Sarah’s increased non-fiction diet is surely also partly due to the sheer intensity of research she must have done for A Berlin Love Song; as I read it I was particularly struck by how much thoughtful, detailed and revealing research shone through the story, embellishing it with all sorts of tiny, meticulous, authenticating details without ever overwhelming the narrative or emotional threads. I’m sure we’ve all on occasion read historical novels where it has felt like the writer has wanted to include every single nugget unearthed during the process of researching a book, sadly to its detriment, but it never feels like this with A Berlin Love Song even though I’m sure Sarah must have been researching for years before she started writing her story.
“Yes, I’m meticulous about historical research. I try to be as historically accurate as I can because I’m very aware that sometimes a novel might be the only literature a reader will read about a subject; I feel I have a certain obligation not to mislead,” says Sarah, making me think of the recent debate about Hilary Mantel and how accurate (or otherwise) her novels are.
Sarah continues, “You can always say that a novelist isn’t a history teacher and if the reader wants to know about history they should read a history book – but I know lots of people who enjoy historical novels but wouldn’t read non-fiction. Not everyone enjoys reading history books and there’s nothing wrong with that.”
As well as visiting Germany several times, Sarah read as many diaries as possible written by Germans during the war. As her novel is set in Germany, and told from a German perspective, it was very important to Sarah to really get a feel of how Germans viewed events during the war, and for Sarah not to be influence by the victor’s narrative that is perhaps more dominant in the UK, especially the UK’s education system. Likewise, when researching the Romani experiences of the holocaust, Sarah was careful not to let her reading of accounts by Jewish survivors influence her, because the Romani experience was quite different.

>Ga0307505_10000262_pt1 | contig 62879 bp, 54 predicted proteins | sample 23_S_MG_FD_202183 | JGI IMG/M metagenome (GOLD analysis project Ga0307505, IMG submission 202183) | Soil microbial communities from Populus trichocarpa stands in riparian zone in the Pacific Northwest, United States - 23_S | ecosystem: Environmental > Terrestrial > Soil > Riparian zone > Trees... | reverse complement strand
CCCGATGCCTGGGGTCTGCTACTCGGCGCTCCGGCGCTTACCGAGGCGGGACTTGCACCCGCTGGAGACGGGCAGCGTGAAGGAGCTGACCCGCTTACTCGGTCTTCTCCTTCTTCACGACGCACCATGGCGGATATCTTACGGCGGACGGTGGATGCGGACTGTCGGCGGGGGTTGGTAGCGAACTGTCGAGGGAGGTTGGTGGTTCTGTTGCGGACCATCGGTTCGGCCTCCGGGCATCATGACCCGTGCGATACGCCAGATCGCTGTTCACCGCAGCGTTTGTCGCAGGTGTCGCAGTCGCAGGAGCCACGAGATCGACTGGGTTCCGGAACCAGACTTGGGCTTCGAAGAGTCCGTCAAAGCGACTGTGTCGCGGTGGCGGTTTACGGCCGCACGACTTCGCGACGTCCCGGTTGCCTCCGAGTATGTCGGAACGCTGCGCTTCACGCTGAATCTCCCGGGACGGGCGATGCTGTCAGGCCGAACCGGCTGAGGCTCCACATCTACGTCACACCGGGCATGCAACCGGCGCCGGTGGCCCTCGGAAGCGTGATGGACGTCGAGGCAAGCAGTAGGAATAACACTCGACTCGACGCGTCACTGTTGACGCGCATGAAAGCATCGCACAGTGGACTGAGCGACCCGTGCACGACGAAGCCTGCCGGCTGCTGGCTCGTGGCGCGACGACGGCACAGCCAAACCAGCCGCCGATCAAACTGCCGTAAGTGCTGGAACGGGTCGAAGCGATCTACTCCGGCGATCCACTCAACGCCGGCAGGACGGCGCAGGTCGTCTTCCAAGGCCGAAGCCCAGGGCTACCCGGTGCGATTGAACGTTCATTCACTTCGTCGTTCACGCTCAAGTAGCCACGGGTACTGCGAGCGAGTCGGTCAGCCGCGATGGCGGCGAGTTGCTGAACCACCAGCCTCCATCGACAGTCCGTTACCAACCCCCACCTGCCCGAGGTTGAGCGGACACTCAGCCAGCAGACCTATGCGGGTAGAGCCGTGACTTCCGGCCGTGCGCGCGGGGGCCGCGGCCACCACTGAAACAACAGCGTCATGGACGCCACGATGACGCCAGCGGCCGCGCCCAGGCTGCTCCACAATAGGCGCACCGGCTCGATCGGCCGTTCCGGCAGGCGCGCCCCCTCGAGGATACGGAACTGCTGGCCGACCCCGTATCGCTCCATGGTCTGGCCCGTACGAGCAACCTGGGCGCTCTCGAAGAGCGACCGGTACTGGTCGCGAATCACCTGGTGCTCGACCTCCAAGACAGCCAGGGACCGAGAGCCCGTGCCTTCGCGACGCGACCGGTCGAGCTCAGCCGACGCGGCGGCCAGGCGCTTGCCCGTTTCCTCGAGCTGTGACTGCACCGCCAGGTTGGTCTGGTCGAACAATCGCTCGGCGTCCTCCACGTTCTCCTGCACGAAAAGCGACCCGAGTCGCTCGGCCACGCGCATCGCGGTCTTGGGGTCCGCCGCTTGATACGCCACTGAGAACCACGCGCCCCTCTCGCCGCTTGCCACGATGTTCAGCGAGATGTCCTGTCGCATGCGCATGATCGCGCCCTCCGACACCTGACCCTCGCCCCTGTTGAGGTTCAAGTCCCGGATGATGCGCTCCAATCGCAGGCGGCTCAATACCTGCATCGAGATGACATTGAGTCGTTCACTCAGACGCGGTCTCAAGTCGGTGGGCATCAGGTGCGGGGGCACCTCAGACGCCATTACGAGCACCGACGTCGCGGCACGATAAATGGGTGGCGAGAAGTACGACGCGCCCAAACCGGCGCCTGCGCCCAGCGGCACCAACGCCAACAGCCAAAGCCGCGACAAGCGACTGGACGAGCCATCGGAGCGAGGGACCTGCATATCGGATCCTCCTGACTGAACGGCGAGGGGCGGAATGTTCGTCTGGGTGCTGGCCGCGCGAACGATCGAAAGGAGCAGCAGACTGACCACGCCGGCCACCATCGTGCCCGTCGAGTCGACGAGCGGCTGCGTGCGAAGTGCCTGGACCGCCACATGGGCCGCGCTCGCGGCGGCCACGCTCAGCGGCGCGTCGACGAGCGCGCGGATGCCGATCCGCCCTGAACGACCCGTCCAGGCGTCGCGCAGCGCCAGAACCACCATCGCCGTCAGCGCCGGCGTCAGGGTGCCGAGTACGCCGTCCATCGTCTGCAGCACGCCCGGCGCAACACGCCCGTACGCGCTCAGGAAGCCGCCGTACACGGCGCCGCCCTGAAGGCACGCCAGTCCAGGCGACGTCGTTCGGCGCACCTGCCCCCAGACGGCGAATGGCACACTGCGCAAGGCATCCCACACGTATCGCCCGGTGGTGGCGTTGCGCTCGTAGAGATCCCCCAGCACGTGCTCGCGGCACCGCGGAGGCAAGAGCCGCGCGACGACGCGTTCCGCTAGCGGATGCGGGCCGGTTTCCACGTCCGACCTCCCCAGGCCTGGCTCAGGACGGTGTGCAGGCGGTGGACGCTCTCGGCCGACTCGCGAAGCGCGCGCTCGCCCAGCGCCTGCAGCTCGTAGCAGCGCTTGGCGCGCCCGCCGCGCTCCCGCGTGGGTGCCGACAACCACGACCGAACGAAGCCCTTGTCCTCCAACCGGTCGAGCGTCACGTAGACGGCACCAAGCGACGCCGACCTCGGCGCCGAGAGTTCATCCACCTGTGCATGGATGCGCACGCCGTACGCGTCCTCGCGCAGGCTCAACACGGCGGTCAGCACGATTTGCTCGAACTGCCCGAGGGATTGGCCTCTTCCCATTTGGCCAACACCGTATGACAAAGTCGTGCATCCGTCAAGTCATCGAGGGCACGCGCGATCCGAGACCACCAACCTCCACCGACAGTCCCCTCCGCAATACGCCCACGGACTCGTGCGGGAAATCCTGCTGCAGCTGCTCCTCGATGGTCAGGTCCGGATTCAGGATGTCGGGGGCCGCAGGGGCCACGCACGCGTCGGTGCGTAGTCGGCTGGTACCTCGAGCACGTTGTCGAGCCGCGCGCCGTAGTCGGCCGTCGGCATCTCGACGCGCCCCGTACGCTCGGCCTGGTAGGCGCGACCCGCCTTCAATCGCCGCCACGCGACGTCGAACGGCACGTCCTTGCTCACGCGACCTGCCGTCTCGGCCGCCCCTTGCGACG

As to the nuts and bolts of Sarah’s research process, whilst she employs two particular techniques to track her research, the direction in which it goes isn’t one she can necessarily predict from the outset. “I only ever have the germ of an idea when I begin. I never have a fully worked out plot, although I do know more or less where I’m going by the time I start to write. In the beginning, I have a hunch that there might be a story somewhere and so I go looking for it. I start by simply reading. I read and read around the subject and as I do the plot begins to form in my imagination. I read serious history books about the period and memoirs written by real characters from the past.”
Character boards and big A4 notebooks are tools she uses to bring her research together. The boards are A3 pieces of card with photographs and snippets of imagined dialogue or other details, “descriptions of how my characters might look, what they might have worn, and what their personalities might be like. These will shift and change as I read, so by the end of my research – it all looks a bit of a mess.”
But there’s actually lots of order in that apparent mess. “I have big A4 notebooks I buy from Rymans divided up with coloured dividers and I label each section. So for example, for A Berlin Love Song, I had sections entitled: Hitler Youth, the Hartmann family home, Air Raids, Music, Propaganda, Religion etc. I had a separate A4 note book for the war years, each year 1939 – 1945 having its own section.”
Sarah seems able to hold on to vast amounts of detail, and to know when to use it effectively to bring a particular scene to life and so I’m not surprised when she tells me, with delight, how she researched the weather for every day of every year of the war, in order that she could occasionally but always accurately include such details in the book.
Not only do such facts help with a sense of authenticity, they also help in structuring her drafts as she works towards a final version. “After the research is done I enjoy making my plot fit in with what really happened. The historical facts form a sort of skeleton and my characters are the flesh on the bones but the flesh has to fit the skeleton properly – no lumps and bumps and ‘muffin tops’. I find having a structure of real events is very helpful. It makes it easier for me when I’m plotting. I always think writing fantasy must be very hard because there’s no structure except one that the writer has to imagine.”
But with so many facts, so many true details, Sarah then has to make judicious decisions about what to include and what to cut. She herself hates “writers who appear to have ‘swallowed a history book’” though she fully understands the temptation to use everything one has come across in the course of research.
“The bottom line for me is that I’m a storyteller and I’m not trying to teach history. I want my novels to be historically accurate and if people learn things they didn’t know along the way then that’s great. But I don’t write to tell people about history. I write to tell stories that I think ought to be told or shine a light on issues that have moved me and I think need to be exposed. I use my research to add local flavour, colour, depth of character and to inform conversations, but I try never to slip in something I know just because I happen to know it.”